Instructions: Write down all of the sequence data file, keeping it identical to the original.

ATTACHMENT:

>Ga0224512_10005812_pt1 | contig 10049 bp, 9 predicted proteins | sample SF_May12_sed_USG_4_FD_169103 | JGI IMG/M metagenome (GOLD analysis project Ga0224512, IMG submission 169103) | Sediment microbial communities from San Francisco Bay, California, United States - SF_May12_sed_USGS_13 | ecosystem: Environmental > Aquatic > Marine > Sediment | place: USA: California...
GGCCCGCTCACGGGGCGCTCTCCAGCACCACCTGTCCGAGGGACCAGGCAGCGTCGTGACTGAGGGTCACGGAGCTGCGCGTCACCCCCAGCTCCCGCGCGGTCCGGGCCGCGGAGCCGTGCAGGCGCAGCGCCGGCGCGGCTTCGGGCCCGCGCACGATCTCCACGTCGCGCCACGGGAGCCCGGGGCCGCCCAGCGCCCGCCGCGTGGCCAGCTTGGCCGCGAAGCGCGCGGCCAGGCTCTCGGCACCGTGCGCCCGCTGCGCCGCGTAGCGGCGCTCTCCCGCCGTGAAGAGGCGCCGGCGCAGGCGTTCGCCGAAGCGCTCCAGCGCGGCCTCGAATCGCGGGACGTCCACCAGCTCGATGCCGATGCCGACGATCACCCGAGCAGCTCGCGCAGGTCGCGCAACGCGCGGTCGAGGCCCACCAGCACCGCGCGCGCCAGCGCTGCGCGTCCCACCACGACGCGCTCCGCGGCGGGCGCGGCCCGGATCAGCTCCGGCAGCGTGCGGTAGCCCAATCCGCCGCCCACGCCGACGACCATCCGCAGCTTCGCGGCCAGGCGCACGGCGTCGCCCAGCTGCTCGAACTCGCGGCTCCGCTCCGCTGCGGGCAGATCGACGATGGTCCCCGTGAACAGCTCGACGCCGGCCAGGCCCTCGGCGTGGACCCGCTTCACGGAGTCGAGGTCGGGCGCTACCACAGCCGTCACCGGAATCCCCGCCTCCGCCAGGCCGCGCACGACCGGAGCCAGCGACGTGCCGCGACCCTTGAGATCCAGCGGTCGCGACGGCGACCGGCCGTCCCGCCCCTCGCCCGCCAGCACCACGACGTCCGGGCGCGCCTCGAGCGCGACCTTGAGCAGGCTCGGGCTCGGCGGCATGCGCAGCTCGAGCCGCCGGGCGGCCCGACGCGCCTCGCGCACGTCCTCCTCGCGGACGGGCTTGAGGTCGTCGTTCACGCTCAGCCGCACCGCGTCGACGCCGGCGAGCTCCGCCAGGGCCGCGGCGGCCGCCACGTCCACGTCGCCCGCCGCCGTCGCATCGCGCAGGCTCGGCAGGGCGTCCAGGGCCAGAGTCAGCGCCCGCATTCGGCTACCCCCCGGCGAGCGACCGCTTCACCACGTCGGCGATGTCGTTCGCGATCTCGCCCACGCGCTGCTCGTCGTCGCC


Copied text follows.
>Ga0224512_10005812_pt1 | contig 10049 bp, 9 predicted proteins | sample SF_May12_sed_USG_4_FD_169103 | JGI IMG/M metagenome (GOLD analysis project Ga0224512, IMG submission 169103) | Sediment microbial communities from San Francisco Bay, California, United States - SF_May12_sed_USGS_13 | ecosystem: Environmental > Aquatic > Marine > Sediment | place: USA: California...
GGCCCGCTCACGGGGCGCTCTCCAGCACCACCTGTCCGAGGGACCAGGCAGCGTCGTGACTGAGGGTCACGGAGCTGCGCGTCACCCCCAGCTCCCGCGCGGTCCGGGCCGCGGAGCCGTGCAGGCGCAGCGCCGGCGCGGCTTCGGGCCCGCGCACGATCTCCACGTCGCGCCACGGGAGCCCGGGGCCGCCCAGCGCCCGCCGCGTGGCCAGCTTGGCCGCGAAGCGCGCGGCCAGGCTCTCGGCACCGTGCGCCCGCTGCGCCGCGTAGCGGCGCTCTCCCGCCGTGAAGAGGCGCCGGCGCAGGCGTTCGCCGAAGCGCTCCAGCGCGGCCTCGAATCGCGGGACGTCCACCAGCTCGATGCCGATGCCGACGATCACCCGAGCAGCTCGCGCAGGTCGCGCAACGCGCGGTCGAGGCCCACCAGCACCGCGCGCGCCAGCGCTGCGCGTCCCACCACGACGCGCTCCGCGGCGGGCGCGGCCCGGATCAGCTCCGGCAGCGTGCGGTAGCCCAATCCGCCGCCCACGCCGACGACCATCCGCAGCTTCGCGGCCAGGCGCACGGCGTCGCCCAGCTGCTCGAACTCGCGGCTCCGCTCCGCTGCGGGCAGATCGACGATGGTCCCCGTGAACAGCTCGACGCCGGCCAGGCCCTCGGCGTGGACCCGCTTCACGGAGTCGAGGTCGGGCGCTACCACAGCCGTCACCGGAATCCCCGCCTCCGCCAGGCCGCGCACGACCGGAGCCAGCGACGTGCCGCGACCCTTGAGATCCAGCGGTCGCGACGGCGACCGGCCGTCCCGCCCCTCGCCCGCCAGCACCACGACGTCCGGGCGCGCCTCGAGCGCGACCTTGAGCAGGCTCGGGCTCGGCGGCATGCGCAGCTCGAGCCGCCGGGCGGCCCGACGCGCCTCGCGCACGTCCTCCTCGCGGACGGGCTTGAGGTCGTCGTTCACGCTCAGCCGCACCGCGTCGACGCCGGCGAGCTCCGCCAGGGCCGCGGCGGCCGCCACGTCCACGTCGCCCGCCGCCGTCGCATCGCGCAGGCTCGGCAGGGCGTCCAGGGCCAGAGTCAGCGCCCGCATTCGGCTACCCCCCGGCGAGCGACCGCTTCACCACGTCGGCGATGTCGTTCGCGATCTCGCCCACGCGCTGCTCGTCGTCGCC